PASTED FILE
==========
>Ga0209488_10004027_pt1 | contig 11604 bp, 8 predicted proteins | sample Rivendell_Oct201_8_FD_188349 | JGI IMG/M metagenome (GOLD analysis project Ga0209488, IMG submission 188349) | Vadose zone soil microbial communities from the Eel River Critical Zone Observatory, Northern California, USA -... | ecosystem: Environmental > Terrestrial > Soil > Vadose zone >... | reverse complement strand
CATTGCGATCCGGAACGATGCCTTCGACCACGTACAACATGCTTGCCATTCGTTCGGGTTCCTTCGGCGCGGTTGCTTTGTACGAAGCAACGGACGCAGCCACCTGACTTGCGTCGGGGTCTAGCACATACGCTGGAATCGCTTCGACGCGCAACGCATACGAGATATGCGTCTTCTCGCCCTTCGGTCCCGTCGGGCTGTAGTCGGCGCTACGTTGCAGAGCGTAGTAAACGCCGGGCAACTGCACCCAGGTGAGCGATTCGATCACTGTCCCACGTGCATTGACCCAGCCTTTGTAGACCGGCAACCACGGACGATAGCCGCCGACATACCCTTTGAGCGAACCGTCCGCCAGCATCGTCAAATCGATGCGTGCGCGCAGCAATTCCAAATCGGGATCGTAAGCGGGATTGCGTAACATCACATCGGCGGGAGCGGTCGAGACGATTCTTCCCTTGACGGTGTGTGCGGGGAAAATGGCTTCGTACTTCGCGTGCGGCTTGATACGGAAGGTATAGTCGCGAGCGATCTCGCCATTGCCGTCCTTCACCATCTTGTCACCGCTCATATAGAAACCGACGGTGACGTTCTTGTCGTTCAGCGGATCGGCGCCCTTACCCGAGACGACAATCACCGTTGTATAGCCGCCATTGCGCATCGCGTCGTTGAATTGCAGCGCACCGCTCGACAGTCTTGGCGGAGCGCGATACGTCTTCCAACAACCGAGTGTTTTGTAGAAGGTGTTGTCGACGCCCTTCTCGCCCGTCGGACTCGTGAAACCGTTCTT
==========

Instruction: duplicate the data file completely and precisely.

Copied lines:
>Ga0209488_10004027_pt1 | contig 11604 bp, 8 predicted proteins | sample Rivendell_Oct201_8_FD_188349 | JGI IMG/M metagenome (GOLD analysis project Ga0209488, IMG submission 188349) | Vadose zone soil microbial communities from the Eel River Critical Zone Observatory, Northern California, USA -... | ecosystem: Environmental > Terrestrial > Soil > Vadose zone >... | reverse complement strand
CATTGCGATCCGGAACGATGCCTTCGACCACGTACAACATGCTTGCCATTCGTTCGGGTTCCTTCGGCGCGGTTGCTTTGTACGAAGCAACGGACGCAGCCACCTGACTTGCGTCGGGGTCTAGCACATACGCTGGAATCGCTTCGACGCGCAACGCATACGAGATATGCGTCTTCTCGCCCTTCGGTCCCGTCGGGCTGTAGTCGGCGCTACGTTGCAGAGCGTAGTAAACGCCGGGCAACTGCACCCAGGTGAGCGATTCGATCACTGTCCCACGTGCATTGACCCAGCCTTTGTAGACCGGCAACCACGGACGATAGCCGCCGACATACCCTTTGAGCGAACCGTCCGCCAGCATCGTCAAATCGATGCGTGCGCGCAGCAATTCCAAATCGGGATCGTAAGCGGGATTGCGTAACATCACATCGGCGGGAGCGGTCGAGACGATTCTTCCCTTGACGGTGTGTGCGGGGAAAATGGCTTCGTACTTCGCGTGCGGCTTGATACGGAAGGTATAGTCGCGAGCGATCTCGCCATTGCCGTCCTTCACCATCTTGTCACCGCTCATATAGAAACCGACGGTGACGTTCTTGTCGTTCAGCGGATCGGCGCCCTTACCCGAGACGACAATCACCGTTGTATAGCCGCCATTGCGCATCGCGTCGTTGAATTGCAGCGCACCGCTCGACAGTCTTGGCGGAGCGCGATACGTCTTCCAACAACCGAGTGTTTTGTAGAAGGTGTTGTCGACGCCCTTCTCGCCCGTCGGACTCGTGAAACCGTTCTT